October 5, 2003
MIAMI--Eight grandchildren of Ernest Hemingway have settled a dispute over the $7.5 million estate of the writer's transsexual child, Gloria, averting a ruling from a judge on whether the heir, whose birth name was Gregory, died a man or a woman.
Lawyers from both sides disclosed the settlement Friday. The details were confidential.
The dispute was between the grandchildren and Gloria Hemingway's widow, Ida, and stemmed from her assertion that she was entitled to the estate because she had remarried Hemingway in 1997, after Hemingway underwent sex-change surgery and began going by the name Gloria.
The grandchildren contested the validity of the marriage, since Florida law does not recognize same-sex marriage.
Circuit Judge Arthur Rothenberg would have had to determine whether Gloria Hemingway was a man or a woman.
Gloria Hemingway died of cardiovascular disease in a cell in a Miami women's jail after being arrested for indecent exposure in 2001.
A will written in 1994 called for Gloria Hemingway's estate to be split among his eight children and Ida. But the couple divorced in 1995, with a settlement excluding Ida from inheriting.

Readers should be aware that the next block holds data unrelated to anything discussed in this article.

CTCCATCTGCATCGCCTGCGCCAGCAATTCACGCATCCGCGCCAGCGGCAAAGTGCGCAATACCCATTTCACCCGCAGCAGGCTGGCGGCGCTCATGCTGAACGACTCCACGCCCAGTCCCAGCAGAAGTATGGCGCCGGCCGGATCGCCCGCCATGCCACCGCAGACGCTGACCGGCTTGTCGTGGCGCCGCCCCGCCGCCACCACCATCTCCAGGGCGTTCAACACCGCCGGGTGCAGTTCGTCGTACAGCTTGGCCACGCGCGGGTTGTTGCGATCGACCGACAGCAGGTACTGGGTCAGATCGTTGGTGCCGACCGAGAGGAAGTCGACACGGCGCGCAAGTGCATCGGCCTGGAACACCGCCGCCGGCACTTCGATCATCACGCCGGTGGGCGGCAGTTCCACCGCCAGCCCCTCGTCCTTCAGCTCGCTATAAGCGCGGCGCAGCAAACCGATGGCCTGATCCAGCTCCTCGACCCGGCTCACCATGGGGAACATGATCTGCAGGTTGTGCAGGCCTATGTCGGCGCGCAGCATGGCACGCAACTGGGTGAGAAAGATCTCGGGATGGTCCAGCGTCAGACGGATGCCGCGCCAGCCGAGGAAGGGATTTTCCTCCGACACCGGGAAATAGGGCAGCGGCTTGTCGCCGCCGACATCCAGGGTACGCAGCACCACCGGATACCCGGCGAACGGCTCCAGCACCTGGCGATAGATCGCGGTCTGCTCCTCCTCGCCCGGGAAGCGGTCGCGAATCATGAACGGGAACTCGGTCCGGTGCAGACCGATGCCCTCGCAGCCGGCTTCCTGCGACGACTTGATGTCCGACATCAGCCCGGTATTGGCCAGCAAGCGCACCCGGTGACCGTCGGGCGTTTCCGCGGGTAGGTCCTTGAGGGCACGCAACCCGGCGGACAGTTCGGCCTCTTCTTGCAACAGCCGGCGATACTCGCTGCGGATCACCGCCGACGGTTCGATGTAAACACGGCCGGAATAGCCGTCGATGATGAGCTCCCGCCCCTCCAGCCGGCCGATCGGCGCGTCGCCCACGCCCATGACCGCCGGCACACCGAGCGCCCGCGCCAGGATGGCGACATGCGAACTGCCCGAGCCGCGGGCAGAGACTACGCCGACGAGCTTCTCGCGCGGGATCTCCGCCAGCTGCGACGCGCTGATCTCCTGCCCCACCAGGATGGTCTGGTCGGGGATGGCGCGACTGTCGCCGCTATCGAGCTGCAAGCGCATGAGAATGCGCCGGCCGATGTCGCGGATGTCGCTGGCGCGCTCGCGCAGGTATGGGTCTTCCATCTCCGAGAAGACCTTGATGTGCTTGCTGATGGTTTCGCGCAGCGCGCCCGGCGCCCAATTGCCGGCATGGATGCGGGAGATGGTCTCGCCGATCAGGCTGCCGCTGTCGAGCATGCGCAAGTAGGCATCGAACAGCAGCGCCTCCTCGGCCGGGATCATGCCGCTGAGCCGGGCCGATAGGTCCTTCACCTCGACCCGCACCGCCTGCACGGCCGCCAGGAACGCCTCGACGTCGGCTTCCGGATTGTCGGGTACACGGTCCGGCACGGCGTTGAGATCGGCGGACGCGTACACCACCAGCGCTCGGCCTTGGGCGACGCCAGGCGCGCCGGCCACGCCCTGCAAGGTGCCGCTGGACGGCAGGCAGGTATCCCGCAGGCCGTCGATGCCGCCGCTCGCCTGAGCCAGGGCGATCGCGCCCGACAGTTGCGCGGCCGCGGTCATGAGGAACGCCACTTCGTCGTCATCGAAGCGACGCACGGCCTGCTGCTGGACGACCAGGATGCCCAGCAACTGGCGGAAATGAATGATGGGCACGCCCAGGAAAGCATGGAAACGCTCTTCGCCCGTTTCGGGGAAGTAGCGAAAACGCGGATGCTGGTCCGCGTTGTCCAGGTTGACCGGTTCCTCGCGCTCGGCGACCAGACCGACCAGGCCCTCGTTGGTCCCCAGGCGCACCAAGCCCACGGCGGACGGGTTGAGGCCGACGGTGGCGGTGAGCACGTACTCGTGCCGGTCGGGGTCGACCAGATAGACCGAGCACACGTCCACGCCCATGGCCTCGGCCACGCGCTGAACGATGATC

Eight months after Gloria Hemingway's death, Ida Hemingway produced a will that was dated in 1997 and 1998. It left $1,000 each to three of Gregory's eight children, $20,000 to a friend and the rest to Ida.
Ida Hemingway said she found the will in a desk in Montana. The children who contested the will claimed it was either a forgery or was written under Ida's undue influence.
A hearing is scheduled in court for Wednesday so both sides could present the settlement.
Ernest Hemingway, the Nobel Prize-winning author of such books as A Farewell to Arms and For Whom the Bell Tolls, was known as much for his machismo as his novels. He committed suicide in 1961.